Zimbabwe's Tsvangirai set to marry after court victory

Zimbabwean Prime Minister Morgan Tsvangirai (L) and his partner Elizabeth Macheka in Canberra, Australia - 23 July 2012
Image caption Morgan Tsvangirai's fiancee accompanied him on a recent visit to Australia

A court in Zimbabwe has thrown out a bid by a woman to block Prime Minister Morgan Tsvangirai's wedding on Saturday to his fiancee, Elizabeth Macheka.

Locadia Tembo had argued that the wedding could not take place because she was herself Mr Tsvangirai's wife under customary law.

But High Court Judge Antonia Guvava ruled such marriages were not valid.

Some analysts say it is part of a political dirty tricks campaign to smear the prime minister's reputation.

But others say he only has himself to blame as he has been involved with a number of women since his wife died in a car crash soon after he became prime minister in 2009.

The BBC's Brian Hungwe in the capital, Harare, says another woman, Nozipho Shilubane from South Africa, filed papers on Thursday at a magistrates' court in an attempt to stop Mr Tsvangirai's marriage.

She says she became engaged to Mr Tsvangirai in South Africa and that he promised to marry her. The case will be heard on Friday.

President Robert Mugabe, who is in a fractious coalition with Mr Tsvangirai, is due to attend Saturday's wedding.

Our reporter says the ceremony is expected to take place in an upmarket area north of Harare.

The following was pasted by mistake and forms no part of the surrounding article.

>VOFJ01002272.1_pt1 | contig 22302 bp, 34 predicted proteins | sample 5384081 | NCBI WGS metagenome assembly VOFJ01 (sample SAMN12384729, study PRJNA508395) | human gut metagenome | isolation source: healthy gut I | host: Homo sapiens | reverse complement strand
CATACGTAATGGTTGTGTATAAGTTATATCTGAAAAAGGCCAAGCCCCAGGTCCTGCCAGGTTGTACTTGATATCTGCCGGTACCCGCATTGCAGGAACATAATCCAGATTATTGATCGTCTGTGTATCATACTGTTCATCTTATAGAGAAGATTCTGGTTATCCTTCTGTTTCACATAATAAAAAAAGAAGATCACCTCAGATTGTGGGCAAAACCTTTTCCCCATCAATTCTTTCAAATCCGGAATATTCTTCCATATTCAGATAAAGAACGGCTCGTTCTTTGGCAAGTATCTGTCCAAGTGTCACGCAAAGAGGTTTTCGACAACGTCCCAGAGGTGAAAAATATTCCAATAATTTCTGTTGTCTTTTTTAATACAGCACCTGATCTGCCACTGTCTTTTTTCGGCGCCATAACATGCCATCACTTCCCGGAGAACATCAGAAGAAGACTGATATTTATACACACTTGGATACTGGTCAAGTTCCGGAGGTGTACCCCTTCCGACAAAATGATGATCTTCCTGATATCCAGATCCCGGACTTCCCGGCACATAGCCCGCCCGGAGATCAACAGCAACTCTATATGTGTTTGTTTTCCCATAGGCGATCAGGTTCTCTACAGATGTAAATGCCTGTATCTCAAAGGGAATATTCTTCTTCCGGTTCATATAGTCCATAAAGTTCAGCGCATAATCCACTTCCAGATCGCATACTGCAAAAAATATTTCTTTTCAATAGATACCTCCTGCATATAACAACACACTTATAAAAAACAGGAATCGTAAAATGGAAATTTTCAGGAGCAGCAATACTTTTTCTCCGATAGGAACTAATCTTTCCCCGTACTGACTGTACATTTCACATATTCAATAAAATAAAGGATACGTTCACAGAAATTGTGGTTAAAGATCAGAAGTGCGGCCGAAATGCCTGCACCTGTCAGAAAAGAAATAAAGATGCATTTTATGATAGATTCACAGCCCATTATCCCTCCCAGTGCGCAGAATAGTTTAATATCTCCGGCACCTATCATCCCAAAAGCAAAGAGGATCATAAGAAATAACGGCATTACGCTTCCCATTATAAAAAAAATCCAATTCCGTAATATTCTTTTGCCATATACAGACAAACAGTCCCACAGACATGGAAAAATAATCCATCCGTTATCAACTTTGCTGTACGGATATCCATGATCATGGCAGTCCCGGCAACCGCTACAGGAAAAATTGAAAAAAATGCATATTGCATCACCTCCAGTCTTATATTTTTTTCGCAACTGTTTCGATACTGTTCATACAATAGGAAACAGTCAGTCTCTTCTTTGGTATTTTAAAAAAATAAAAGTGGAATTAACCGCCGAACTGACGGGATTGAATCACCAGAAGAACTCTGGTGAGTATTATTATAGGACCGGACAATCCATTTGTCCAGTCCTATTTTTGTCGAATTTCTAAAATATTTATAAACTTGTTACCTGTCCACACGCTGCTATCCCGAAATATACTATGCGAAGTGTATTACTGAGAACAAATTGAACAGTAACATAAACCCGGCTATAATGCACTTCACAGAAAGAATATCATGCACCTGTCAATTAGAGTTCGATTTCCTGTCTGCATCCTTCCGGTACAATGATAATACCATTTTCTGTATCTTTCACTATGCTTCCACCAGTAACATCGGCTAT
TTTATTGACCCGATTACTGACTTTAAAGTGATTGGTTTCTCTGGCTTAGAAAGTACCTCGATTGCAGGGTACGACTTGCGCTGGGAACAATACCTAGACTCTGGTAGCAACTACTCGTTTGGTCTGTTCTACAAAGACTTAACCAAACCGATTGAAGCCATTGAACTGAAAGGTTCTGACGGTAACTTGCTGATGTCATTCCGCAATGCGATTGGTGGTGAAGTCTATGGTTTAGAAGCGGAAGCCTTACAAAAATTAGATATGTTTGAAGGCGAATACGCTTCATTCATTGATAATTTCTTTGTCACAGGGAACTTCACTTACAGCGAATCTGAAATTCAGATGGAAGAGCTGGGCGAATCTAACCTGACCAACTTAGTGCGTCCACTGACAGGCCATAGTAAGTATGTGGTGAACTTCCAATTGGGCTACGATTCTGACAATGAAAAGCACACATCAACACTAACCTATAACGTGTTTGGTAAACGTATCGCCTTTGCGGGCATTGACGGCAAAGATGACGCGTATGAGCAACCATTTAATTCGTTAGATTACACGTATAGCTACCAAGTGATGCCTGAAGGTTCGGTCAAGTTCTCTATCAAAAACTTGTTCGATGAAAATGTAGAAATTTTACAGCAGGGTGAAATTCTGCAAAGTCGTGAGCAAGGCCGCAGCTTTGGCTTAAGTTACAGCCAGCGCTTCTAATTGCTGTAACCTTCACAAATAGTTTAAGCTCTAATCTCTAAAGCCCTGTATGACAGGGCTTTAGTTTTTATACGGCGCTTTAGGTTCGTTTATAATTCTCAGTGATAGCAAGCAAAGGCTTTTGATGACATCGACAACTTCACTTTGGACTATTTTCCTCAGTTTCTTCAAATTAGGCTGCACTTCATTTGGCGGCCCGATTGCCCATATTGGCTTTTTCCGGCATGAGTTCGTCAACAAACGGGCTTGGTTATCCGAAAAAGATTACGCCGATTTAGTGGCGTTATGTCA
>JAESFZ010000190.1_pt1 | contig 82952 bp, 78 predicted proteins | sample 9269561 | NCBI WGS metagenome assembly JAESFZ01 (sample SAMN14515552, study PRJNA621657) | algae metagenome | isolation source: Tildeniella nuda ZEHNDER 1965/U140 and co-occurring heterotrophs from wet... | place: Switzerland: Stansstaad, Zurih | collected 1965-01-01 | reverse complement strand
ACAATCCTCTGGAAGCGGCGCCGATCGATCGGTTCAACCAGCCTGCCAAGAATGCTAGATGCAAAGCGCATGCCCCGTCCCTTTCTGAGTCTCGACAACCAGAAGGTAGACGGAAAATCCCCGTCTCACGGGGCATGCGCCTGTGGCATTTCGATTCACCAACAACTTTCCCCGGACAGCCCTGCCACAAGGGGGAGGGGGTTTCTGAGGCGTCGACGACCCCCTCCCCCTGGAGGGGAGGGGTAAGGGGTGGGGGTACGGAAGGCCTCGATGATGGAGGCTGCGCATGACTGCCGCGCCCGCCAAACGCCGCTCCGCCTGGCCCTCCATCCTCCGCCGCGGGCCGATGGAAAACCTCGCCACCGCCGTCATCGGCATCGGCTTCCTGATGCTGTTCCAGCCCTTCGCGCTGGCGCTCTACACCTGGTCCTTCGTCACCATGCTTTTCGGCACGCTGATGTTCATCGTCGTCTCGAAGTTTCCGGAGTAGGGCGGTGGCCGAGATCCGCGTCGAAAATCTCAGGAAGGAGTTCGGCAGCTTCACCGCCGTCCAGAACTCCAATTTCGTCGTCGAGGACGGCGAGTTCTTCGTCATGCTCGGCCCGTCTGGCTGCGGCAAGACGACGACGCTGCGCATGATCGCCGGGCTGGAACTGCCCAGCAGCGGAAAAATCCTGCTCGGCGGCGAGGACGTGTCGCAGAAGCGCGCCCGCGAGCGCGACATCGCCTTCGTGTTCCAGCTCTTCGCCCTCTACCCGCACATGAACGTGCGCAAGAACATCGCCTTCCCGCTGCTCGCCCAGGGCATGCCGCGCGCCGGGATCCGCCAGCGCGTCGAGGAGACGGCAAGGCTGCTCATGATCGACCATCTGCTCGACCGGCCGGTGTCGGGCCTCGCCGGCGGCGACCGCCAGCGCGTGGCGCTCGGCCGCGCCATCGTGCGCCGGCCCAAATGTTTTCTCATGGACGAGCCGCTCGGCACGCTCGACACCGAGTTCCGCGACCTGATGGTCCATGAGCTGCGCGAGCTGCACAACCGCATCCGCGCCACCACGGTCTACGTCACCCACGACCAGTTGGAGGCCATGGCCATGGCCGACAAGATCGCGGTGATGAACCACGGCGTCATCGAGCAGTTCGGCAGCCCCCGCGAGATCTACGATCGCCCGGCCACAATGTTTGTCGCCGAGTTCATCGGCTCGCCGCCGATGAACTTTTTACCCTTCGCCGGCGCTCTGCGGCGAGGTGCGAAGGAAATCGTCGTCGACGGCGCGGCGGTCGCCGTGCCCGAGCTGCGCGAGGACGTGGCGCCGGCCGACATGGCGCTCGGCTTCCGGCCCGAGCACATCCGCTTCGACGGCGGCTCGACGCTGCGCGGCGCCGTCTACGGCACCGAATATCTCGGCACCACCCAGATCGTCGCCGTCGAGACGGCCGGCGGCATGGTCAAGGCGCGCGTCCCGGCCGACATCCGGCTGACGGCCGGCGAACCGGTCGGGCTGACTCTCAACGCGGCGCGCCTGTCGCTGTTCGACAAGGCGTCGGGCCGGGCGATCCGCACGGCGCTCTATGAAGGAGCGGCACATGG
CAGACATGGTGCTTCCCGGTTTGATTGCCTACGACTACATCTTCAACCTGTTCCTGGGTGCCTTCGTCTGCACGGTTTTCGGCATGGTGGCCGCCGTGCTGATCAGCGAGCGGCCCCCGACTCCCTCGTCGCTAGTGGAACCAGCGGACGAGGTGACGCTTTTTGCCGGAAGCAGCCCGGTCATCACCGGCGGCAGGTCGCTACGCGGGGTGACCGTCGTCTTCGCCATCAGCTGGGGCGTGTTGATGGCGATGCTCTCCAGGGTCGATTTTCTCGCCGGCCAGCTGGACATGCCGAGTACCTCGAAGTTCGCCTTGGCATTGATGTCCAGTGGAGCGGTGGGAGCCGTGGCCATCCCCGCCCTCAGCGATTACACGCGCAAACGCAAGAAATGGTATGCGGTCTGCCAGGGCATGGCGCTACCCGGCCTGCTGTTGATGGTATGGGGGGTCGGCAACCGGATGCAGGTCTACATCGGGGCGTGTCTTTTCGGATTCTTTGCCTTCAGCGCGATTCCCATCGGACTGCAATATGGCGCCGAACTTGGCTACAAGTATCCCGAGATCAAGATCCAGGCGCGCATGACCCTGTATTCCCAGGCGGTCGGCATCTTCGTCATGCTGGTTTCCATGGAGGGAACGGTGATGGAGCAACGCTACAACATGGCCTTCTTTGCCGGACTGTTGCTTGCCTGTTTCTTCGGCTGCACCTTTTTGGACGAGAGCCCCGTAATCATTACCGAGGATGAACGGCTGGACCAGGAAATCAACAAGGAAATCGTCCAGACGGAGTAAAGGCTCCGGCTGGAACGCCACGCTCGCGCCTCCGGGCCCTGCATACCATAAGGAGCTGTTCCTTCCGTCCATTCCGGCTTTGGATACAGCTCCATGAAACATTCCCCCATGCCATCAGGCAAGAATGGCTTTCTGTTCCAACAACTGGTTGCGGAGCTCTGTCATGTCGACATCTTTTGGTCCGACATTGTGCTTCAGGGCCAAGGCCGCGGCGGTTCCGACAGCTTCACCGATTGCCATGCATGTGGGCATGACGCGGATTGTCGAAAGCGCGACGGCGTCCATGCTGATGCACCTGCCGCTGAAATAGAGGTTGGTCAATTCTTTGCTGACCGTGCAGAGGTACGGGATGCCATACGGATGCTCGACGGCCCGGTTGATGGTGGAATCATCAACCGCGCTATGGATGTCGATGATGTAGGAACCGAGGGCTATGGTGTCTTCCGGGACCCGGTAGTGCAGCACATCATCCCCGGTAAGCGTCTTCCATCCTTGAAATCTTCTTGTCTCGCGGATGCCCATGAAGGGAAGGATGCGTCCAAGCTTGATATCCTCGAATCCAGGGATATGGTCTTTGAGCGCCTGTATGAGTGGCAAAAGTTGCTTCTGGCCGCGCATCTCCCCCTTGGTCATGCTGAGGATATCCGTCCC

Mr Mugabe is due to host a post-wedding banquet for other heads of state who will be there, he says.

Mr Tsvangirai, 59, and Mr Mugabe - the leaders of the Movement for Democratic Change (MDC) and Zanu-PF respectively - are expected to run against each other in presidential elections, due next year.

'Matrimonial property'

Image caption Robert Mugabe (l) and Morgan Tsvangirai (r) formed a unity government in 2009

The case brought by Ms Tembo, a 39-year-old commodity trader and sister of an MP from Zanu-PF, was heard in chambers in the High Court in Harare.

The judge ruled that marriages under customary law were not valid, except for certain purposes such as the distribution of matrimonial property.

He also said the case should have been dealt with by a marriage officer at a magistrates' court.

Ms Tembo's lawyer, Everson Samkange, said he would now lodge a further objection to the marriage with the court, which could lead to a commission of inquiry if the case went ahead.

But Mr Tsvangirai's lawyer, Innocent Chagonda, said he welcomed the fact that "legal impediments" had been removed ahead of the wedding.

"There was no basis upon which [Ms Tembo] could have interdicted the prime minister from getting married," he said.

"An unregistered customary law marriage is not a valid marriage at all. It is valid for only certain purposes which have nothing to do with what we have been talking about."

Ms Tembo, a businesswoman, has been demanding $15,000 (£9,310) a month in maintenance expenses from the prime minister.

"Generally those I have met have dismissed that because in reality you don't spend that much... generally it has been taken as a political attempt to discredit the prime minister," John Masuku from Voice of the People radio told the BBC's Newsday programme.

Mr Tsvangirai's 35-year-old bride is the daughter of Zanu-PF loyalist and former Chitungwiza mayor Joseph Macheka.

In November, reports said Ms Tembo and Mr Tsvangirai held a traditional wedding, and Mr Tsvangirai had paid a bride price of several hundred thousand dollars.

Shortly thereafter, Mr Tsvangirai said their relationship had been "irretrievably damaged" after it was "hijacked" by his opponents, including state security agents.

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